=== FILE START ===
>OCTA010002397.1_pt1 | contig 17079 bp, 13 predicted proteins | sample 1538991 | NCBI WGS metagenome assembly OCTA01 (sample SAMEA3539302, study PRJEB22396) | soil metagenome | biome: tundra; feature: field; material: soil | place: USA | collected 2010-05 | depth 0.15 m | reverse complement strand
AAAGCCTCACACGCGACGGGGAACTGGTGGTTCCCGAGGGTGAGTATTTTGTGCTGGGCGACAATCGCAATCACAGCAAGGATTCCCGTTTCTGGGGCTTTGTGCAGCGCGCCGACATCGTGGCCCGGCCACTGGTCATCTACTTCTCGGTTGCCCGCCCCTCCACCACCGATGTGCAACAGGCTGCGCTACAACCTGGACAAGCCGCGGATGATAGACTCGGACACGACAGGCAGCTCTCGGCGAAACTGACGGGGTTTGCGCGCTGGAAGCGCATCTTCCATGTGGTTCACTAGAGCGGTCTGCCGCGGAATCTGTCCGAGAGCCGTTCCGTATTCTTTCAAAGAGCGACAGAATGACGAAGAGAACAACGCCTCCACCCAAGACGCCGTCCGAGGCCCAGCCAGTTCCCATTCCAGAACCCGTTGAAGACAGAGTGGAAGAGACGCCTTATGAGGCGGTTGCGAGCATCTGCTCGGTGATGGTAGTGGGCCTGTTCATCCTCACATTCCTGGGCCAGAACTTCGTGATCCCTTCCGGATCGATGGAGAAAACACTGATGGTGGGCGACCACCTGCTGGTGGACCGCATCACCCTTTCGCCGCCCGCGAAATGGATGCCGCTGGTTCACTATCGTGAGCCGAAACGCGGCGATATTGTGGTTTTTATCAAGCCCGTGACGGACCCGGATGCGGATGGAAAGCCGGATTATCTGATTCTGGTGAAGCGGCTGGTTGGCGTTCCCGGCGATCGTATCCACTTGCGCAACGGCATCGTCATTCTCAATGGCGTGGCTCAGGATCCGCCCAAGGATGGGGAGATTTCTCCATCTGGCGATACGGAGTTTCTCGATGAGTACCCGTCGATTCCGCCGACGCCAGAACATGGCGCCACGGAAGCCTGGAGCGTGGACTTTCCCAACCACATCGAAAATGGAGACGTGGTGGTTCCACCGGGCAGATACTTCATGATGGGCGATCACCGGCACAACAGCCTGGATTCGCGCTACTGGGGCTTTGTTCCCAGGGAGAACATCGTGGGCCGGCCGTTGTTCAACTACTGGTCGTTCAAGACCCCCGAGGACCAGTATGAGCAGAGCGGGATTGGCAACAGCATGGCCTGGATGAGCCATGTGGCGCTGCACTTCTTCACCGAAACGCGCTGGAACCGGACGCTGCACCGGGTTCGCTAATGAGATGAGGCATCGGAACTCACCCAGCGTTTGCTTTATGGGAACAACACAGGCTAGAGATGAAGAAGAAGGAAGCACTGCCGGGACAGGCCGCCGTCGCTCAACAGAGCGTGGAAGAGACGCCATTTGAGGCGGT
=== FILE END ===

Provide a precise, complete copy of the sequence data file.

>OCTA010002397.1_pt1 | contig 17079 bp, 13 predicted proteins | sample 1538991 | NCBI WGS metagenome assembly OCTA01 (sample SAMEA3539302, study PRJEB22396) | soil metagenome | biome: tundra; feature: field; material: soil | place: USA | collected 2010-05 | depth 0.15 m | reverse complement strand
AAAGCCTCACACGCGACGGGGAACTGGTGGTTCCCGAGGGTGAGTATTTTGTGCTGGGCGACAATCGCAATCACAGCAAGGATTCCCGTTTCTGGGGCTTTGTGCAGCGCGCCGACATCGTGGCCCGGCCACTGGTCATCTACTTCTCGGTTGCCCGCCCCTCCACCACCGATGTGCAACAGGCTGCGCTACAACCTGGACAAGCCGCGGATGATAGACTCGGACACGACAGGCAGCTCTCGGCGAAACTGACGGGGTTTGCGCGCTGGAAGCGCATCTTCCATGTGGTTCACTAGAGCGGTCTGCCGCGGAATCTGTCCGAGAGCCGTTCCGTATTCTTTCAAAGAGCGACAGAATGACGAAGAGAACAACGCCTCCACCCAAGACGCCGTCCGAGGCCCAGCCAGTTCCCATTCCAGAACCCGTTGAAGACAGAGTGGAAGAGACGCCTTATGAGGCGGTTGCGAGCATCTGCTCGGTGATGGTAGTGGGCCTGTTCATCCTCACATTCCTGGGCCAGAACTTCGTGATCCCTTCCGGATCGATGGAGAAAACACTGATGGTGGGCGACCACCTGCTGGTGGACCGCATCACCCTTTCGCCGCCCGCGAAATGGATGCCGCTGGTTCACTATCGTGAGCCGAAACGCGGCGATATTGTGGTTTTTATCAAGCCCGTGACGGACCCGGATGCGGATGGAAAGCCGGATTATCTGATTCTGGTGAAGCGGCTGGTTGGCGTTCCCGGCGATCGTATCCACTTGCGCAACGGCATCGTCATTCTCAATGGCGTGGCTCAGGATCCGCCCAAGGATGGGGAGATTTCTCCATCTGGCGATACGGAGTTTCTCGATGAGTACCCGTCGATTCCGCCGACGCCAGAACATGGCGCCACGGAAGCCTGGAGCGTGGACTTTCCCAACCACATCGAAAATGGAGACGTGGTGGTTCCACCGGGCAGATACTTCATGATGGGCGATCACCGGCACAACAGCCTGGATTCGCGCTACTGGGGCTTTGTTCCCAGGGAGAACATCGTGGGCCGGCCGTTGTTCAACTACTGGTCGTTCAAGACCCCCGAGGACCAGTATGAGCAGAGCGGGATTGGCAACAGCATGGCCTGGATGAGCCATGTGGCGCTGCACTTCTTCACCGAAACGCGCTGGAACCGGACGCTGCACCGGGTTCGCTAATGAGATGAGGCATCGGAACTCACCCAGCGTTTGCTTTATGGGAACAACACAGGCTAGAGATGAAGAAGAAGGAAGCACTGCCGGGACAGGCCGCCGTCGCTCAACAGAGCGTGGAAGAGACGCCATTTGAGGCGGT